Last year, I built the Saratoga Vichy Crate Art Project, where I took an old Saratoga Vichy wooden crate and some vintage Saratoga Vichy water bottles, and electrified that bad boy to look super-Saratoga-Vichy-awesome.
That being said … this artwork needs a table. I can’t just get a folding stand and put the artwork on it. I want this artwork to shine in competition.
So I need some vintage Saratoga Vichy crates … and hopefully I can find some that don’t look like they’ve been beat to splinters.
You know my motto. Two crates equals one table. 😀
In the end, I did find two crates – one from a Craigslist seller in Woodstock (ten miles of winding road to find the crate) and another from an eBay seller in South Carolina.
These crates look like they were used. Beat to death. As far as I’m concerned, I’m actually making them look BETTER by tearing them apart. So all you c0llectors who are kvetching and plotzing about what I’m doing to these crates … go kick rocks. You wanted these crates so badly, you should have outbid me on them. Your loss, not mine.
This one in the picture above (the photo taken in Congress Park) was in seriously sorry shape. I used a mixture of Scotch Brite pads and elbow grease to scrape off the mud and gunk on the panels.
And here’s what I found on the side of one of the panels.
Look at the top of the panel. TELEPHONE 212
See, way back in the day, before area codes and cell phones and the like, local numbers were maybe five digits … or as few as three. This is cool, man.
Roll up those sleeves, Chuck. This is a project.
To disassemble the crates, I have to remove the metal flashing and pry out the nails on the crate edges. Luckily for me, once I pried the metal flashing off the crate, the nails came out with barely any coaxing. I set the long panels (the “Saratoga Vichy” logo panels) to one side, those will be my four sides for the finished table. The end panels (the “Telephone 212” panels) will go in a second pile.
I wanted to save some of the bottom planks and wooden interior slats, but this crate (and its wood) suffered from a ton of rot and mold. I was lucky to save the long panels and the end panels for this unit.
And if you look at the back of this panel … ecch. That’s disgusting, man … looks like rot and mold and spider nests and all sorts of crapola. That’s what I’m dealing with on these crates. Yeah, and I probably inhaled a bunch of that.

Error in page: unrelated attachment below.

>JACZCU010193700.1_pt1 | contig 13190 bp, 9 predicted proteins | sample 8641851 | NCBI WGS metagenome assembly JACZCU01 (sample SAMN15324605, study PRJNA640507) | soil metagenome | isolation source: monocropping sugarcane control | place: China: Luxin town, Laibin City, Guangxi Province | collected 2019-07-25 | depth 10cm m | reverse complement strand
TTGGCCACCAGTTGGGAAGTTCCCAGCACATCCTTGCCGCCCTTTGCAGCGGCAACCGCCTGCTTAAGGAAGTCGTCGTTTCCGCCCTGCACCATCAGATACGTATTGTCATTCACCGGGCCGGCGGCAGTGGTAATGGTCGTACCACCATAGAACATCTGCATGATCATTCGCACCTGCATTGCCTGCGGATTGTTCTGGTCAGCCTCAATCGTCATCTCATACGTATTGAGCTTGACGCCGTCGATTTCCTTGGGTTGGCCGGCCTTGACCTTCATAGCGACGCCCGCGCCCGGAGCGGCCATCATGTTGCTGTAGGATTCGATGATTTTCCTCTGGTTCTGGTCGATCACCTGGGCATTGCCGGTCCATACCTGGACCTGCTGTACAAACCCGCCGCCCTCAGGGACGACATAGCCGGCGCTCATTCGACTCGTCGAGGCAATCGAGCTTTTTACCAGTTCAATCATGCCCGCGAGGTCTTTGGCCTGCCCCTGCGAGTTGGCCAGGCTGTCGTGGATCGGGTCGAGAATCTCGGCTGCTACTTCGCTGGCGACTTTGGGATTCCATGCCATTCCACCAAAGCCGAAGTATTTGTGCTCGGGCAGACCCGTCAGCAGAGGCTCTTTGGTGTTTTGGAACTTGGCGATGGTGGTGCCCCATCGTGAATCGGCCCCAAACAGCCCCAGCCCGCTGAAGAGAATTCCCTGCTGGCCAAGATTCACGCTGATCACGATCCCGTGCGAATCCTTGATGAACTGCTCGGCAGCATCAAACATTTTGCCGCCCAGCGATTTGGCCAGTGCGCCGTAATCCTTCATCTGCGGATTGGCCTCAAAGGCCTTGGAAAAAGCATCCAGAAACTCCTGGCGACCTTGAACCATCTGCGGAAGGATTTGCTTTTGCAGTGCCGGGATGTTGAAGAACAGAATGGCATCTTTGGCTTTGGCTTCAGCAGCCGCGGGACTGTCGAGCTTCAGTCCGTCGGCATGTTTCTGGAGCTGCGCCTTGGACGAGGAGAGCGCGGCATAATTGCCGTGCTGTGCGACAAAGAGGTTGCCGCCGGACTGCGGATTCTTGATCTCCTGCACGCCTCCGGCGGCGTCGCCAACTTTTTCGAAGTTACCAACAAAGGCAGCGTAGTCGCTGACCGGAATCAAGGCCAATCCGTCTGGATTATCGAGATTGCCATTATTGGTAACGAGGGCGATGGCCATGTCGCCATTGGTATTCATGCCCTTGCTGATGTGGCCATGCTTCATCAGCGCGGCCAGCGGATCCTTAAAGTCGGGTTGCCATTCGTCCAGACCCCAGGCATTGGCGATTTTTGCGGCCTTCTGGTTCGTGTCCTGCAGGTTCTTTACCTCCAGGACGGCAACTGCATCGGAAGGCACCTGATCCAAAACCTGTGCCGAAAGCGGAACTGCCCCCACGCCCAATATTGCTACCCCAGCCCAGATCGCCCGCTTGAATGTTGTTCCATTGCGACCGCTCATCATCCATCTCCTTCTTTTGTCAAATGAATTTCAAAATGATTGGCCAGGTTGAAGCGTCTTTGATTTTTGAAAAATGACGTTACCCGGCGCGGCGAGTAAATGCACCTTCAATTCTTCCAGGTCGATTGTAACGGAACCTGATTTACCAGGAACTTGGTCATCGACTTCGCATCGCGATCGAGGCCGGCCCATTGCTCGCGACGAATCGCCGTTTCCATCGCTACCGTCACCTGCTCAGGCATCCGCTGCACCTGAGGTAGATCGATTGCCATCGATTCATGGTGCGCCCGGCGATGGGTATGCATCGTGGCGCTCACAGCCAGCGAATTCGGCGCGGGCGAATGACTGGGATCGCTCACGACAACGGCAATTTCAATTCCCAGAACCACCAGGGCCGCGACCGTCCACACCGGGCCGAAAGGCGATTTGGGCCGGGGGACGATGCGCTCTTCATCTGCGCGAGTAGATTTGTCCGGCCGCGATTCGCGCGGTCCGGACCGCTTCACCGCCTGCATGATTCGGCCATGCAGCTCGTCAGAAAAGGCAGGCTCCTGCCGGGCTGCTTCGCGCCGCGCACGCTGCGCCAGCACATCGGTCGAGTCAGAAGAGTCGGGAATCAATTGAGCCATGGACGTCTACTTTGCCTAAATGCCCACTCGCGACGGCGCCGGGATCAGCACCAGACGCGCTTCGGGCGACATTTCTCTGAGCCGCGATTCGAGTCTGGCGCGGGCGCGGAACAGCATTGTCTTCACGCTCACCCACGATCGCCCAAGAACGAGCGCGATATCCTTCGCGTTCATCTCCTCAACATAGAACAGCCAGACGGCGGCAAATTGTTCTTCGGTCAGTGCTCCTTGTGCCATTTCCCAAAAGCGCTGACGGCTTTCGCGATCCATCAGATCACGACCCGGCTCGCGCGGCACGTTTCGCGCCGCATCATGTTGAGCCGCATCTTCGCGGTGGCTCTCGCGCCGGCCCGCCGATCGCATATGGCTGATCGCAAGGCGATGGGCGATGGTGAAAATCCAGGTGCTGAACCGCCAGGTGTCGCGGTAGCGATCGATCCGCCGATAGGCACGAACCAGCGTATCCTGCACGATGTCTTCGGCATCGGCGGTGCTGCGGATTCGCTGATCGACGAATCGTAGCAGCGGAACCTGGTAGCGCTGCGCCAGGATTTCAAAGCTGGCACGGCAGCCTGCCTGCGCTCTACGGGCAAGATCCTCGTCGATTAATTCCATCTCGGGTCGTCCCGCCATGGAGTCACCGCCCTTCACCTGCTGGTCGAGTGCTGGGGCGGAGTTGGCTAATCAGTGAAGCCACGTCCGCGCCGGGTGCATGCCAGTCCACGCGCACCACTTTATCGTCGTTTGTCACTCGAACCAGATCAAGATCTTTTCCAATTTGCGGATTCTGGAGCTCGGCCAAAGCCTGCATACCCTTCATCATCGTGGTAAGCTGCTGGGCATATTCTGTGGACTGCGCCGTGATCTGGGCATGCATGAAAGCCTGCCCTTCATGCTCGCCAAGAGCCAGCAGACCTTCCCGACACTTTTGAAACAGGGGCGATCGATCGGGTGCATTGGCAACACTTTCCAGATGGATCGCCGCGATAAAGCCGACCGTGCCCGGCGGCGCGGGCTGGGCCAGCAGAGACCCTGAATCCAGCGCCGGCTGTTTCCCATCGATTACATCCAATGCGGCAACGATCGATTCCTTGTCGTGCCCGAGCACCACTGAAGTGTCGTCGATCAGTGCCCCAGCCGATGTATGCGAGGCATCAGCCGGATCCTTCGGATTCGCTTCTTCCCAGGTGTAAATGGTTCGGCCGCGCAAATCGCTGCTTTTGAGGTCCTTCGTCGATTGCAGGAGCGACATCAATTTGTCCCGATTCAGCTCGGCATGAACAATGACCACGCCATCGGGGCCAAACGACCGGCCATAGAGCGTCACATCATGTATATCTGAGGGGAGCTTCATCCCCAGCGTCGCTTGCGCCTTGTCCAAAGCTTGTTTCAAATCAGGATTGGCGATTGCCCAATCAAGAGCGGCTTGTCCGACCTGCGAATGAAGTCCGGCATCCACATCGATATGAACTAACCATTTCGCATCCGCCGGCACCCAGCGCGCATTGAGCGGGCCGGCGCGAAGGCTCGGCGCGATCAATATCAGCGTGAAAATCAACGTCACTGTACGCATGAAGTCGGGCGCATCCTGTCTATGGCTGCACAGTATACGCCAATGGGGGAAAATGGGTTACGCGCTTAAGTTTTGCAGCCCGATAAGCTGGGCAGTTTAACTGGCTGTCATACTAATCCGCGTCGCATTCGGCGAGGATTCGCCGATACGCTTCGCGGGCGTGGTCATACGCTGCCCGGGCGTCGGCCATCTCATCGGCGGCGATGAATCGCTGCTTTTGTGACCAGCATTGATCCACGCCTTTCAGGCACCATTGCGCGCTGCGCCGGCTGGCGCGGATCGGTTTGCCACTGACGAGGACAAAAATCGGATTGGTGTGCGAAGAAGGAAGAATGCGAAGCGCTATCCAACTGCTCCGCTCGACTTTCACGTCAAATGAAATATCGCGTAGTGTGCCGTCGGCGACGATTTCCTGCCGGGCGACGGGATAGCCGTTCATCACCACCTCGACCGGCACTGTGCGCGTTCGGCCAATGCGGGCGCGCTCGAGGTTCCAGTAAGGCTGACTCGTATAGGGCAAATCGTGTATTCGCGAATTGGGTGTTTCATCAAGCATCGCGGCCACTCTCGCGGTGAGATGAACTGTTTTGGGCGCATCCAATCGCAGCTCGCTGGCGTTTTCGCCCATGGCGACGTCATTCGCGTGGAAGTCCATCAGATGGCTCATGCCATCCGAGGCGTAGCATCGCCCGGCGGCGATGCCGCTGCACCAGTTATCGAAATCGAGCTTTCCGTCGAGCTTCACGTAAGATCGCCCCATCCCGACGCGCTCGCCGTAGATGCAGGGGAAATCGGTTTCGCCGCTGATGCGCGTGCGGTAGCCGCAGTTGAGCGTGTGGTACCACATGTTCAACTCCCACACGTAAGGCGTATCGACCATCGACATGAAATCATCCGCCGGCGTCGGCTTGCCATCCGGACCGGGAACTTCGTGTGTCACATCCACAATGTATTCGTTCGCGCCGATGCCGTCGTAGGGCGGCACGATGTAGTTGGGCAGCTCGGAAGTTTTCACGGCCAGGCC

I used a putty knife to scrap out the big chunks of gunk, and then applied some sandpaper to smooth out the rest.
So now the back looks like this.
Much, much better. Yeah, I know it’s on the inside of what will be the finished product, but if I don’t clear out that gunk now, it’ll be rotting in those components for ages afterwards.
This is the second crate. It’s in better shape than the first one, although it does suffer from some gouges and wormholes in the paneling. You can see one of the wormholes under the “E” in “Trade,” and there are two nails in the “C” in “VICHY” that will leave holes once I get the nails out of the boards.
I also have a very bad feeling that if I take the end panels off the crate, they won’t come off intact. See those seam lines that go through the words “SARATOGA VICHY” and “SARATOGA SPRINGS NY”? And notice how the letters don’t properly align along those boards? I suspect that if those boards are removed frmo the crate – they may split apart at those seams.
This crate was a more difficult disassembly. These nails were rusted into the wood and weren’t coming out without some serious effort. Luckily for me … I employ serious effort.
These are the four endpieces. The handles actually extend over the sides of the table. Nice.
Eventually all the panels were safely removed. Now this table needs some legs.
I purchased some 1×1 mouldings from Home Depot and trimmed them to 30″ length. These will be the table legs.
I then screwed pilot holes into each leg – and then inserted screws into the table legs, connecting directly to the inside of each panel.
And why did I do this?
Blame blog reader D357.
The last two times I built anything from the Crate Art Project, he took me to task about my projects having visible nail heads and screw heads, which would detract from the overall aesthetic. So for this project, I made sure that there were no visible screws ANYWHERE.
Okay, this table needs a top. I took the four end portions from the two crates – the “Telephone 212” ends – and stitched them together with a flexible rubber mat backing. Amazing what you can find at the salvage yard.
I then turned the table upside down, and attached the table to the base with some interior metal corner joints.
And the job is complete.
Take a look.
And there it is. The newest edition in the Crate Art Project series. A Saratoga Vichy table for my Saratoga Vichy illuminated artwork.
All it needs now is some paste wax to protect the furniture, and voila.
Yeah, let’s face it. This stuff is fun. Creativity and power tools.
Besides, if I plan on entering the Saratoga Vichy Crate Art Project in competition…
Surely it would look best on a Saratoga Vichy Crate Art Project table.